On our last day, we drove through upcountry on the way to the Haleakala Volcano National Park.We passed through several different landscapes on the way up the mountain, with stunning views of Maui all the way up. It was a gorgeous drive but very curvy- luckily we don’t get carsick!

After all the raw fish, we were craving something a little different. We found it in Makawao, a sweet little cowboy town with several art galleries and glassblowers along the main strip. At first blush, we weren’t too sure about the banging screen door and mismatched furniture at Pizza Fresh, but one bite of the pizza and our worries melted away. The owner uses only the freshest ingredients, locally grown when possible, and the crust was perfectly doughy and crispy. It was just what we needed to fuel our hike on martian landscapes of the volcano.

Our last stop before heading to the airport for a red-eye was Mama’s Fish House in Paia, a cute hippie-ish town near the Kahului airport. Mama’s was heartily recommended by a whole bunch of people we know, and not similar people either- folks who have very different ideas about what makes a good dining experience. It’s a little tricky to find, and it’s pretty pricey, but it’s a neat experience. My favorite thing about Mama’s was that for each fish dish listed on the menu, they literally call out the fisherman by name and note where exactly the fish was caught (e.g. “line-caught by John Smith off the Taka Atoll”). I have never seen that on a menu, and I like it!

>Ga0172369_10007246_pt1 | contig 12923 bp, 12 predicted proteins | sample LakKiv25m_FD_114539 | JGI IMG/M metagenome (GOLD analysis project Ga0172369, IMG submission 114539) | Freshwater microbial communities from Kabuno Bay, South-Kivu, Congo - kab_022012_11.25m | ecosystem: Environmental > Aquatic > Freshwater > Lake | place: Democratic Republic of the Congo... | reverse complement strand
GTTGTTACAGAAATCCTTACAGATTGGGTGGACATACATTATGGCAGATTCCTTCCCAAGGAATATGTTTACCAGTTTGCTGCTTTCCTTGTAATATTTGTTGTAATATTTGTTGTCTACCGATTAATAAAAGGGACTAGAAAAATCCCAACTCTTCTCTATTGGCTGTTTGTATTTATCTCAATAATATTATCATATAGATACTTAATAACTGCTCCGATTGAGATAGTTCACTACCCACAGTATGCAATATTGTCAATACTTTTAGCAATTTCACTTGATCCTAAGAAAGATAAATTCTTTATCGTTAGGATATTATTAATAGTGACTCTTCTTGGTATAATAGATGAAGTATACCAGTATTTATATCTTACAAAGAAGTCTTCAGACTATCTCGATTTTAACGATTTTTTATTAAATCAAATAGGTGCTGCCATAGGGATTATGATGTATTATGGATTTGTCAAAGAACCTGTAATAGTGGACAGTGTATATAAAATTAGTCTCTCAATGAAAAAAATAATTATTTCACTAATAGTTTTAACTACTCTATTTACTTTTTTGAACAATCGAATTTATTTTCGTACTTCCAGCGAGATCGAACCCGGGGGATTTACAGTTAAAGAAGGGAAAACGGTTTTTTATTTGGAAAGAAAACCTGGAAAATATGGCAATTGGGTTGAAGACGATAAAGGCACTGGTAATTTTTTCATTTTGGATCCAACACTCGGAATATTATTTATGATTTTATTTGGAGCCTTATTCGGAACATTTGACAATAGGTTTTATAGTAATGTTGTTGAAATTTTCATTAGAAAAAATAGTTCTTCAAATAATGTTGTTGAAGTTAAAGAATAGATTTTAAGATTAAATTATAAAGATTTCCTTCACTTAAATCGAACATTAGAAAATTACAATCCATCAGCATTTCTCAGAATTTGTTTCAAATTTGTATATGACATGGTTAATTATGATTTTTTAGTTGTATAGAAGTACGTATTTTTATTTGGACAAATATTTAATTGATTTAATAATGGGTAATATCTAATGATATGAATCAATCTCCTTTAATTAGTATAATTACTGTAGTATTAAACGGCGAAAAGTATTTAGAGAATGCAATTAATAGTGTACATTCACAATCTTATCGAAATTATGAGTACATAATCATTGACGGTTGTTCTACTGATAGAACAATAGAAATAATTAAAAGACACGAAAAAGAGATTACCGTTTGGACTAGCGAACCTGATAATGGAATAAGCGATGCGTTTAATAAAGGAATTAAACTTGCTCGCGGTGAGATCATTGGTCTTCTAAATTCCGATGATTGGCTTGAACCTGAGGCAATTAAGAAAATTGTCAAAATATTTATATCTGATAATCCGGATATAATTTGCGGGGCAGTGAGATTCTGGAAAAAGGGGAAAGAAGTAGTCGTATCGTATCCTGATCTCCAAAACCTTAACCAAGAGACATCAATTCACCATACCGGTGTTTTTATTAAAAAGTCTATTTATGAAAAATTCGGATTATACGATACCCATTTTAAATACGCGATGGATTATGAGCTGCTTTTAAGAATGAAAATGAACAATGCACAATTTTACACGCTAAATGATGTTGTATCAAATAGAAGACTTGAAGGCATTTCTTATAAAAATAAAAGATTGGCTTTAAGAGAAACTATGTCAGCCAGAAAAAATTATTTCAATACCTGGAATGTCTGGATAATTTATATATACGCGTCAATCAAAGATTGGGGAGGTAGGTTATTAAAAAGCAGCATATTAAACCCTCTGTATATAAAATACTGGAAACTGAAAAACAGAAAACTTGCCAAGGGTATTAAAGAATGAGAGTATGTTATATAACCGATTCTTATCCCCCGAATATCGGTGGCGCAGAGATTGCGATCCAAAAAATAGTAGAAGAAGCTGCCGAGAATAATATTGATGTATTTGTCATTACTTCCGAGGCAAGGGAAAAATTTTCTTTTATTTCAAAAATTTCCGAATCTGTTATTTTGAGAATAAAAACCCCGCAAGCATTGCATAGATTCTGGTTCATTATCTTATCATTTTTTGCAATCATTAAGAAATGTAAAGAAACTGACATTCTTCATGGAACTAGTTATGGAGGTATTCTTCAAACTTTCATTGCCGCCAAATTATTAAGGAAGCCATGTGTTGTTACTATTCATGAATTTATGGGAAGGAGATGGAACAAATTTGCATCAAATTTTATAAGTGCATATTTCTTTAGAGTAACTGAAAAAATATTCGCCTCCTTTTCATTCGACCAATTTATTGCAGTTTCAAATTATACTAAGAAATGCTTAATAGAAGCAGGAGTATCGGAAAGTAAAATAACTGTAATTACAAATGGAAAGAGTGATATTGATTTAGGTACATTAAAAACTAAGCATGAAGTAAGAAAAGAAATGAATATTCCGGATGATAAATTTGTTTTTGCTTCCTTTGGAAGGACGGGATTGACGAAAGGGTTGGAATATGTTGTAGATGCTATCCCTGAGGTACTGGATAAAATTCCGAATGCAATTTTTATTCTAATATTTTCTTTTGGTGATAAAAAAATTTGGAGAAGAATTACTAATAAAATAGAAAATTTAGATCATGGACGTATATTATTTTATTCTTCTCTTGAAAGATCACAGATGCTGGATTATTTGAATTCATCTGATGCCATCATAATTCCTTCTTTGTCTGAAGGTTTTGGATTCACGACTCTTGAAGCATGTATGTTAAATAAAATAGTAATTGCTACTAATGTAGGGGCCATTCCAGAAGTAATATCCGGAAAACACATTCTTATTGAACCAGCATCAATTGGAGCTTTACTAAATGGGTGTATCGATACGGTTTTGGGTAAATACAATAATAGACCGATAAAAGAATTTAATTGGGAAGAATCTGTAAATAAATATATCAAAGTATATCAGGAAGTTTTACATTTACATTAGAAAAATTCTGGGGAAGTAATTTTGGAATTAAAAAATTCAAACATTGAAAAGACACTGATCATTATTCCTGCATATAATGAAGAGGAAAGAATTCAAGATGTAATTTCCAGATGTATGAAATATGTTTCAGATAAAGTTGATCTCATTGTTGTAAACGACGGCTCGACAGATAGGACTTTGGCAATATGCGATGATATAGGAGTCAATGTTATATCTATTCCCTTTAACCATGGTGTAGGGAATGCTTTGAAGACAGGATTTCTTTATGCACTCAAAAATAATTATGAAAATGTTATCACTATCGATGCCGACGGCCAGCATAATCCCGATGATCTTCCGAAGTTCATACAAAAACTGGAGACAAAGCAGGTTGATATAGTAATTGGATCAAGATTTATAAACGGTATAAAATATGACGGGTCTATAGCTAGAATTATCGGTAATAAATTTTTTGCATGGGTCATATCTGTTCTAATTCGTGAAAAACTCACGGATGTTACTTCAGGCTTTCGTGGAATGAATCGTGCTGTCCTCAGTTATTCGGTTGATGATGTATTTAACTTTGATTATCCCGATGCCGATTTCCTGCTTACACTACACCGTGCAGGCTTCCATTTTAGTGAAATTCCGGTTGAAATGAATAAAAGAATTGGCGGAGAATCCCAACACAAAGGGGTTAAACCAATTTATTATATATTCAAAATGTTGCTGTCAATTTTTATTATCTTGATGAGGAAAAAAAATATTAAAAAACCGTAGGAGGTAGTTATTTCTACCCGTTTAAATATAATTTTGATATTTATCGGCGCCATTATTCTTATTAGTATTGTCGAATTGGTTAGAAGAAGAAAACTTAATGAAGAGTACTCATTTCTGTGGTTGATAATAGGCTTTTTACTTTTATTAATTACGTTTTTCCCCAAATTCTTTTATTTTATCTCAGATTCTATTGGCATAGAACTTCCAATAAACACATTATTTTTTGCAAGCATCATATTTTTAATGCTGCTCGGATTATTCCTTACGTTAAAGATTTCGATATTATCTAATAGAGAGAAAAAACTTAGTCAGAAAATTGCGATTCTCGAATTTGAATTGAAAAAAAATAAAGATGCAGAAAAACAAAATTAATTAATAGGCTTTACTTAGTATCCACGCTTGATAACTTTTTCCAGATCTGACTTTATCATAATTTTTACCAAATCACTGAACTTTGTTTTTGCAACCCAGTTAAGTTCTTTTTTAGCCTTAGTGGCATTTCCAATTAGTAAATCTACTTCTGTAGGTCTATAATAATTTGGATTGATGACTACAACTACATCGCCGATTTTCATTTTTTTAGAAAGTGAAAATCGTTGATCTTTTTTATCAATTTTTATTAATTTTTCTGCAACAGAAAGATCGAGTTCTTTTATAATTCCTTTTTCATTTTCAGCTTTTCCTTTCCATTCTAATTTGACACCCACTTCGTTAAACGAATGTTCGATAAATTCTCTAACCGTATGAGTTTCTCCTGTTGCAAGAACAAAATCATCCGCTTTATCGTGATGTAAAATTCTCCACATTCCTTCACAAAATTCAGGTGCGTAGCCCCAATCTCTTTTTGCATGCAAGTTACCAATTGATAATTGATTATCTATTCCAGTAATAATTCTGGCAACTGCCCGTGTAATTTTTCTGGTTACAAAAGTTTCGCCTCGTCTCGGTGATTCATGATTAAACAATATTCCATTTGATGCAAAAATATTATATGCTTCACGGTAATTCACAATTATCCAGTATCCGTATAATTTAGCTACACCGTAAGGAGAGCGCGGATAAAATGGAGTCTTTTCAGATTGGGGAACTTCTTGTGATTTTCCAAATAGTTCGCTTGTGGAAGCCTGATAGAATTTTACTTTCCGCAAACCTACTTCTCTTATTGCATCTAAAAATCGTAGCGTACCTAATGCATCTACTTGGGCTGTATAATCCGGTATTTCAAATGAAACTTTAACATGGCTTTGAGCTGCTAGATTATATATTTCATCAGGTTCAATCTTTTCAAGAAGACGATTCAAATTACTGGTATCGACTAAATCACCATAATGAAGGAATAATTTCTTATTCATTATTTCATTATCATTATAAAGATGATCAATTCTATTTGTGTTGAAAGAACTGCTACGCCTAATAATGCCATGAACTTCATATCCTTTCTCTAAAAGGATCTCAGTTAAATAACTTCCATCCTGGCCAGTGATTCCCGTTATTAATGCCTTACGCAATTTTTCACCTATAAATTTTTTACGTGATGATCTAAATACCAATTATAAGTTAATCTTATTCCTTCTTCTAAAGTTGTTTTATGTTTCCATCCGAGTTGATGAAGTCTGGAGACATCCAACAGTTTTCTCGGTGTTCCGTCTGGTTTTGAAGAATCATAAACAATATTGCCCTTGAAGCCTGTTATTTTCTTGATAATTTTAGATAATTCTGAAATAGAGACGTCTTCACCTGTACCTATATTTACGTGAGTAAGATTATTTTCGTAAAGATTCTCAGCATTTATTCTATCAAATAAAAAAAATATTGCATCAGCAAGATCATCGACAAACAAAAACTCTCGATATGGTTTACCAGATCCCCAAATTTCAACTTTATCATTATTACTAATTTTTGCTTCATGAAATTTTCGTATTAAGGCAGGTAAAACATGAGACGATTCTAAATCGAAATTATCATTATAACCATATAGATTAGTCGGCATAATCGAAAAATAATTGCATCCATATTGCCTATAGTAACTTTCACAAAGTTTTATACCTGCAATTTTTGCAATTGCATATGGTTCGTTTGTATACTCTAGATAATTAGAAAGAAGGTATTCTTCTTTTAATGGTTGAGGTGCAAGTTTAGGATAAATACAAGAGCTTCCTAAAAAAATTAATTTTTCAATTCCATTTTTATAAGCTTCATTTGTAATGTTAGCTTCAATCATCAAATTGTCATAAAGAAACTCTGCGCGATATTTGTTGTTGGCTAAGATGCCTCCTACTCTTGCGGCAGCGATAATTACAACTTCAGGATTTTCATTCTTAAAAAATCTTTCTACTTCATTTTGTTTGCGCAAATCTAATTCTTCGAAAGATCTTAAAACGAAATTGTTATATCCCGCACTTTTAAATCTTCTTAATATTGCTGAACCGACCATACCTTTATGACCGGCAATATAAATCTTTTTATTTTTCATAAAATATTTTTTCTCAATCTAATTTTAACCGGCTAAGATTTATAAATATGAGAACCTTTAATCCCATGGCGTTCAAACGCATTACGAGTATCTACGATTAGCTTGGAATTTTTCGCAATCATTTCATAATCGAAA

It happened to be Mother’s Day and an elegantly dressed older woman came by each table to check in- it was Mama herself. This place is so popular and with such a well-defined (read: crazy Tiki Hawaiian) style that I have no doubt Mama has been approached many times about franchising the business. She hasn’t done it, there is only one Mama’s. It’s the real deal.

We enjoyed one last technicolor sunset from the beach at Mama’s before saying Aloha to Maui.